Norway Sticks to Gas Pipeline Tariff Cut
Officials in Norway have indicated that they will go ahead with a controversial plan to cut tariffs on gas pipelines by up to 90% despite investor alarm over revenue losses for operators. The final decision will be made by the end of the month, and the tariff reduction is intended to make gas discoveries more profitable and to boost exploration and recovery rates. This is bad news for pipeline operators and investors such as Canadian pension funds, UBS AG and Abu Dhabi’s sovereign fund. But while the move is intended to make discovery and production more profitable in places like the Barents Sea, Norway’s plans to change its petroleum taxes has already led to Statoil recommending a delay in one of its major projects here as viability is now more uncertain. The new tax plans were presented in early May and would lower the amount of development subsidies paid to oil and gas companies in order to offset tax cuts planned for non-oil companies. If passed, oil companies will have to start paying 12% of their project developments costs beginning in 2014—up from 9%. There is now a risk of other projects in the Barents Sea, Norwegian Sea and North Sea being shelved.
Ecuador Discourages Foreign Mining Investment
Kinross Gold Corp is withdrawing from its Fruta del Norte gold mining project after failing to reach an agreement with the government over a 70% tax on extraordinary revenues. While the government is working to draft new mining laws, the interim has seen investor confidence shrink to new lows, and the project withdrawal of Kinross will further decimate this confidence as the government continues to dither, erroneously hedging its bets that its profit tax hikes would be reluctantly accepted.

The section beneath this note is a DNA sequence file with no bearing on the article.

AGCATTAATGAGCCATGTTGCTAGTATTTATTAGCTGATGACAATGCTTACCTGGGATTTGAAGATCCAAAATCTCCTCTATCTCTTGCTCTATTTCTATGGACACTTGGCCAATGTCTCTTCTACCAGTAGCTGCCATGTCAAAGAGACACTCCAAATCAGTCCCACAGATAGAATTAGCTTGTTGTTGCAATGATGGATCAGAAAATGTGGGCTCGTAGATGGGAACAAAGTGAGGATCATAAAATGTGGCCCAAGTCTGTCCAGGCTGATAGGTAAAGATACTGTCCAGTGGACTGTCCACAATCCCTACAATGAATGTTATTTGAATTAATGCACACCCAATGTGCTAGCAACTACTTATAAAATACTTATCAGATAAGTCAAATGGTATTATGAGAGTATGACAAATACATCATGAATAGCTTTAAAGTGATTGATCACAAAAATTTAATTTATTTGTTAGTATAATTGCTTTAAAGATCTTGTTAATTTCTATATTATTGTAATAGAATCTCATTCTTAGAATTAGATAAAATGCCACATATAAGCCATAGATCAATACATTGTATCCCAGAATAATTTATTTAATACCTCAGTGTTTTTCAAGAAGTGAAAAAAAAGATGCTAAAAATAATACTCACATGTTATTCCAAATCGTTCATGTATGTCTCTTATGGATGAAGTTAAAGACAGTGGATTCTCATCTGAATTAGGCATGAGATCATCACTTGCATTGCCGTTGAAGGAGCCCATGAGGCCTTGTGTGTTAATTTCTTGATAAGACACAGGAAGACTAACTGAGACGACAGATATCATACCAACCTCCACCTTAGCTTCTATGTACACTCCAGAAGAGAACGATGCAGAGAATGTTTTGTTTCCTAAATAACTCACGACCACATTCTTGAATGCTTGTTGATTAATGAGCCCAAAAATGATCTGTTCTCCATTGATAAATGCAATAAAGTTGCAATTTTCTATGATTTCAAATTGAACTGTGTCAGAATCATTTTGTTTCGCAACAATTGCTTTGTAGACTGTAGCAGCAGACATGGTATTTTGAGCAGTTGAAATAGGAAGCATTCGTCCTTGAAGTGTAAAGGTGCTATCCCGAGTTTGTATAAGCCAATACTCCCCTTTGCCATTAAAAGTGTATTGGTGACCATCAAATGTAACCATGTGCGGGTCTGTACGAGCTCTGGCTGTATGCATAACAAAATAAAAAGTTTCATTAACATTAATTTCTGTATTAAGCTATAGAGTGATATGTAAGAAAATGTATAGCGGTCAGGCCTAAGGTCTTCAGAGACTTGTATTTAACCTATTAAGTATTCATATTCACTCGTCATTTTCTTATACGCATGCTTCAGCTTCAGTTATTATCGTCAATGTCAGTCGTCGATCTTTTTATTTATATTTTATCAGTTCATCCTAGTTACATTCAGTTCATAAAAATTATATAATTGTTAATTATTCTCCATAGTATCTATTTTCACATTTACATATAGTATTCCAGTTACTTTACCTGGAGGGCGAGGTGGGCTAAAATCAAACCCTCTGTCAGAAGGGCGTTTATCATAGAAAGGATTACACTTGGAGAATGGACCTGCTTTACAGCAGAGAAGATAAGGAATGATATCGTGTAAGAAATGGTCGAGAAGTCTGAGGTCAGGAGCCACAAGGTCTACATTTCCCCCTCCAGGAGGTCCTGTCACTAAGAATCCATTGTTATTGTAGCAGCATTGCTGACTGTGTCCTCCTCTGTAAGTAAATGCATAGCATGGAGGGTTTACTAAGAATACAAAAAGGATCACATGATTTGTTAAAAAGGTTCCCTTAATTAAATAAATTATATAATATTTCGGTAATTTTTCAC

Indonesia to Raise Coal Mining Royalties
The government of Indonesia is planning to raise its royalty rates on coal mining by 10-13% in a move that will specifically destroy the margins of smaller producers in the country. We could also see a concomitant decline in coal production or even temporary halts in production for smaller producers.
Offshore Companies Prepare for Greater Tax Scrutiny
Since the publication of the results of an independent investigation two months ago outing 39 Malta-based companies complicit in a global network of offshore secret stashes of money, a number of mostly European governments have vowed to investigative offshore activity further. The “offshore leaks” data was collected and made public by the Washington-based International Consortium of Investigative Journalists (ICIJ). The investigation has garnered a fair amount of attention and could result in a new crackdown on tax evasion. According to the investigation, “government officials and their families and associates in Azerbaijan, Russia, Canada, Pakistan, the Philippines, Thailand, Mongolia and other countries have embraced the use of covert companies and bank accounts … Many of the world’s top’s banks – including UBS, Clariden and Deutsche Bank – have aggressively worked to provide their customers with secrecy-cloaked companies in the British Virgin Islands and other offshore hideaways.”